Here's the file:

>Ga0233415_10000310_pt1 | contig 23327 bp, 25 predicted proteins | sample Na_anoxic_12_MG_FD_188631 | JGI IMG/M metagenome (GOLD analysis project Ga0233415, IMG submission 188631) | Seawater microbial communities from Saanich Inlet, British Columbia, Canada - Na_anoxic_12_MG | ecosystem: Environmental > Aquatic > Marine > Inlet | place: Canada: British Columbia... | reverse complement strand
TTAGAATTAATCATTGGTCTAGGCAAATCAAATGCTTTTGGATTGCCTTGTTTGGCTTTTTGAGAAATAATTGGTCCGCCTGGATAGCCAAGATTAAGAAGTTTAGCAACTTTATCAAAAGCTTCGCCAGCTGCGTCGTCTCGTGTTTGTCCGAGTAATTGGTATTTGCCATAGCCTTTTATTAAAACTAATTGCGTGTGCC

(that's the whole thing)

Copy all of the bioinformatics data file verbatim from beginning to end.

>Ga0233415_10000310_pt1 | contig 23327 bp, 25 predicted proteins | sample Na_anoxic_12_MG_FD_188631 | JGI IMG/M metagenome (GOLD analysis project Ga0233415, IMG submission 188631) | Seawater microbial communities from Saanich Inlet, British Columbia, Canada - Na_anoxic_12_MG | ecosystem: Environmental > Aquatic > Marine > Inlet | place: Canada: British Columbia... | reverse complement strand
TTAGAATTAATCATTGGTCTAGGCAAATCAAATGCTTTTGGATTGCCTTGTTTGGCTTTTTGAGAAATAATTGGTCCGCCTGGATAGCCAAGATTAAGAAGTTTAGCAACTTTATCAAAAGCTTCGCCAGCTGCGTCGTCTCGTGTTTGTCCGAGTAATTGGTATTTGCCATAGCCTTTTATTAAAACTAATTGCGTGTGCC